Norway born 1968
Sea Urchin I
Perth, Western Australia, Australia
Materials & Technique: glass, vases, glass: hand-blown, diamond wheel-cut, sandblasted, hand-carved, brush and felt polish
Over the past 20 years, the diverse practices of contemporary Australian studio glass have seen its innovators acknowledge the rich visual and technical history of the material while developing it with the aid of new design and production technologies. The Western Australian artist Kevin Gordon is among the leading group of Australians taking glass beyond the expected.
Kevin Gordon was born to British parents in Norway in 1968, moved to Scotland in 1972 then to Perth in Western Australia in 1980. He trained with his father, the glass engraver Alastair Gordon, from 1989 to 1992, before establishing his own studio in 1992. In 1995, he operated the Gordon Studio Glassblowers with his sister, Eileen Gordon, in Melbourne before returning to Perth to re-establish his studio with glassblower David Hay in 1999. Gordon has a strong reputation for his work in engraved, multi-layer cameo glass, an ancient glass decorating technique used by few designers and artists in Australia due to its technical complexity and long production times. Gordon’s earlier work reflects a strong influence of French cameo glass of the late 19th and early 20th centuries, much of which was the period’s most vivid expression of the natural world.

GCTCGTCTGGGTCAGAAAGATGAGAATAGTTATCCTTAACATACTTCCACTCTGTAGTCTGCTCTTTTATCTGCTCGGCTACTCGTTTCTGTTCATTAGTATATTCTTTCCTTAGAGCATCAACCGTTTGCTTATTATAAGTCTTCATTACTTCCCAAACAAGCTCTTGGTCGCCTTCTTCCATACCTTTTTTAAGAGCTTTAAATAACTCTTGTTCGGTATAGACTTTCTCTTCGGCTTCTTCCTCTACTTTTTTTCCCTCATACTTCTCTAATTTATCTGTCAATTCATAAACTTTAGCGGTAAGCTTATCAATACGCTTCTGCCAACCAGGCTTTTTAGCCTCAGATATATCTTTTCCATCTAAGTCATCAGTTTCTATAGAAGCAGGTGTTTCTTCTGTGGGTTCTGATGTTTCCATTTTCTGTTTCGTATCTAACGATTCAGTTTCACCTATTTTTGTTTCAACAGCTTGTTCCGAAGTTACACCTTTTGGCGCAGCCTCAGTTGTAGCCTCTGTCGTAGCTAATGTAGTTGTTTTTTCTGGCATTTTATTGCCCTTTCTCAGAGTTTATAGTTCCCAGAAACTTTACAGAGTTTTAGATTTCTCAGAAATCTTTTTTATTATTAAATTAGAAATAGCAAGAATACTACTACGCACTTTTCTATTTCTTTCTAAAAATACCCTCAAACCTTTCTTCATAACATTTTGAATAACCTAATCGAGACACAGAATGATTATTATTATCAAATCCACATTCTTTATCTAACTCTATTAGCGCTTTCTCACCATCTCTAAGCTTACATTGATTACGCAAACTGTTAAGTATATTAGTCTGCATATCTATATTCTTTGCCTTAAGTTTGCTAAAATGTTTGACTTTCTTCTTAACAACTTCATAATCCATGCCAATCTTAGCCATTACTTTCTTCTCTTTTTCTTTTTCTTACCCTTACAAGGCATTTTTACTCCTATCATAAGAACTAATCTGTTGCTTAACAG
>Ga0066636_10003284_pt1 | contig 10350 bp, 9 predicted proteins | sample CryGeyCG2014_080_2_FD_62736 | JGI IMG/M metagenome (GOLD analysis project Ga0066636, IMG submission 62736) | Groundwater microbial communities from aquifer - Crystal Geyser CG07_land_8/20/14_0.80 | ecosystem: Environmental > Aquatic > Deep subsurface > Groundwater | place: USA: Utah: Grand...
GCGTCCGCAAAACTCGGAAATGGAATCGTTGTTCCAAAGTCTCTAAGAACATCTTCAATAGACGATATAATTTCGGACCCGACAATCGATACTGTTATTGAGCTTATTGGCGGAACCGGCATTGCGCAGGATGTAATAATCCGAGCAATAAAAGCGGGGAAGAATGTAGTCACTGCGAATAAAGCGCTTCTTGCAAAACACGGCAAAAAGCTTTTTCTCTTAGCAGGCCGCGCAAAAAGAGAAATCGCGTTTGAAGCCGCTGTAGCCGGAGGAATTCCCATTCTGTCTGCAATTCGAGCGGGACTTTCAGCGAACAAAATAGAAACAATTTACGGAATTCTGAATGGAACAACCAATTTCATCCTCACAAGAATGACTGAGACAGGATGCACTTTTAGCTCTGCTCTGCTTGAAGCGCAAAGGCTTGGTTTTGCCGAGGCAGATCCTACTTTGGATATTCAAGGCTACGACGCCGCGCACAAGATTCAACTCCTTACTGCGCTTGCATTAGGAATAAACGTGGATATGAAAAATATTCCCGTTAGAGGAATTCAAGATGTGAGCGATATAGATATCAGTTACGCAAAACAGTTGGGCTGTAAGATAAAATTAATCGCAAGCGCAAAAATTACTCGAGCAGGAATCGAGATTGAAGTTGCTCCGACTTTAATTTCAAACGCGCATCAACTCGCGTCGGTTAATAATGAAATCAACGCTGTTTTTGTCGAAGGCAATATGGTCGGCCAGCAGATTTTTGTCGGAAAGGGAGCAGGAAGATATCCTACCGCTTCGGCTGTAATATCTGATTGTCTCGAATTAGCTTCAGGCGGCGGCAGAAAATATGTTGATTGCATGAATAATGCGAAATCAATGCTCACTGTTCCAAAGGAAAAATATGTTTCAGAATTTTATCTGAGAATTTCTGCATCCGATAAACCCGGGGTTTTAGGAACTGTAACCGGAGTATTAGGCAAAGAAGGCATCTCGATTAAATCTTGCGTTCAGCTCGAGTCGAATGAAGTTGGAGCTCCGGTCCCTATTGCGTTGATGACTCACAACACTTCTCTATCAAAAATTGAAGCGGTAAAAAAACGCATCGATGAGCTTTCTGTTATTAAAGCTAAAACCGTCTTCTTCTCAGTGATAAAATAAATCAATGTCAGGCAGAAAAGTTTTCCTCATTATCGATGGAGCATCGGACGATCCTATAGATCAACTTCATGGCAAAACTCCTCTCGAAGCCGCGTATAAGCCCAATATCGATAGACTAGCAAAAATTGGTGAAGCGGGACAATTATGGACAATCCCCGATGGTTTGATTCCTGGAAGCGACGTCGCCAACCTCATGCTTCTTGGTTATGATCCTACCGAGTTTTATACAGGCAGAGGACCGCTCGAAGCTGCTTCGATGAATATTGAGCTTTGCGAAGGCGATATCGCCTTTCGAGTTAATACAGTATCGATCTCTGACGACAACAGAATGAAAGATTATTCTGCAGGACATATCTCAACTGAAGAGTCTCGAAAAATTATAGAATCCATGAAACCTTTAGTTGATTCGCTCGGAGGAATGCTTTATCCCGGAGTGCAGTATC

With its complex engraving, carving, sandblasting, wheel-cutting and polishing of clear blown glass, Sea Urchin I moves on from Gordon’s coloured and opaque works. It was developed following a period of intensive research undertaken by Gordon in the Western Australian Museum’s Department of Aquatic Zoology. His interest in the museum’s collections of dry marine specimens stimulated his research into computer-aided design templates as a way to interpret, in glass, the intricate organic complexity of these marine forms. The resulting work was revealed in his exhibition Systema naturae at the Form Gallery in Perth in early 2008. His precision cutting and polishing of sections of this work into lens–like discs allow its engraved textures and patterns to be refracted and reflected through them. This ethereal object invites the curious and concentrated gaze and rewards the viewer with an invocation of the drama and mystery of the natural world.
Senior Curator, Decorative Arts and Design
Text © National Gallery of Australia, Canberra